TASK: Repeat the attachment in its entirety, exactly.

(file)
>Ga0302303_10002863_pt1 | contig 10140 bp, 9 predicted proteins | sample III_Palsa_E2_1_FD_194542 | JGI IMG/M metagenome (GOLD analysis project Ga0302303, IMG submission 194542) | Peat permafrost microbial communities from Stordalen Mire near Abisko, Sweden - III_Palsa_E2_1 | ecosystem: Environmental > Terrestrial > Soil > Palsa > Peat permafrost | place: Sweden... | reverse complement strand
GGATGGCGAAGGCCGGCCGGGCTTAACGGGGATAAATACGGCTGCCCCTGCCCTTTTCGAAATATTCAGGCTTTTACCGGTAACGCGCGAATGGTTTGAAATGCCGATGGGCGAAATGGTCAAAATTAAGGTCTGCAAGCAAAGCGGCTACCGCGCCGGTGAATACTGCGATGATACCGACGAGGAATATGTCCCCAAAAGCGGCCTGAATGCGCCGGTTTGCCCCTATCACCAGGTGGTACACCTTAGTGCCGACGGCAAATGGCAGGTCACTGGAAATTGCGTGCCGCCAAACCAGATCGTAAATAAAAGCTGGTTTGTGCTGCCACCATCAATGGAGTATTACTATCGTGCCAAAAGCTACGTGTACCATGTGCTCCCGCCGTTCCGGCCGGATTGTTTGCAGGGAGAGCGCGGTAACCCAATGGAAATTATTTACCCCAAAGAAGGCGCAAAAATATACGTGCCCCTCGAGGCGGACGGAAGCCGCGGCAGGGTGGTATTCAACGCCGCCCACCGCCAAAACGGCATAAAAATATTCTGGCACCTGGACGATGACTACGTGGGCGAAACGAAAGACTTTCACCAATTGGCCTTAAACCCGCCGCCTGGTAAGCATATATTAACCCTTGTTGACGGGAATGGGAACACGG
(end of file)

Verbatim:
>Ga0302303_10002863_pt1 | contig 10140 bp, 9 predicted proteins | sample III_Palsa_E2_1_FD_194542 | JGI IMG/M metagenome (GOLD analysis project Ga0302303, IMG submission 194542) | Peat permafrost microbial communities from Stordalen Mire near Abisko, Sweden - III_Palsa_E2_1 | ecosystem: Environmental > Terrestrial > Soil > Palsa > Peat permafrost | place: Sweden... | reverse complement strand
GGATGGCGAAGGCCGGCCGGGCTTAACGGGGATAAATACGGCTGCCCCTGCCCTTTTCGAAATATTCAGGCTTTTACCGGTAACGCGCGAATGGTTTGAAATGCCGATGGGCGAAATGGTCAAAATTAAGGTCTGCAAGCAAAGCGGCTACCGCGCCGGTGAATACTGCGATGATACCGACGAGGAATATGTCCCCAAAAGCGGCCTGAATGCGCCGGTTTGCCCCTATCACCAGGTGGTACACCTTAGTGCCGACGGCAAATGGCAGGTCACTGGAAATTGCGTGCCGCCAAACCAGATCGTAAATAAAAGCTGGTTTGTGCTGCCACCATCAATGGAGTATTACTATCGTGCCAAAAGCTACGTGTACCATGTGCTCCCGCCGTTCCGGCCGGATTGTTTGCAGGGAGAGCGCGGTAACCCAATGGAAATTATTTACCCCAAAGAAGGCGCAAAAATATACGTGCCCCTCGAGGCGGACGGAAGCCGCGGCAGGGTGGTATTCAACGCCGCCCACCGCCAAAACGGCATAAAAATATTCTGGCACCTGGACGATGACTACGTGGGCGAAACGAAAGACTTTCACCAATTGGCCTTAAACCCGCCGCCTGGTAAGCATATATTAACCCTTGTTGACGGGAATGGGAACACGG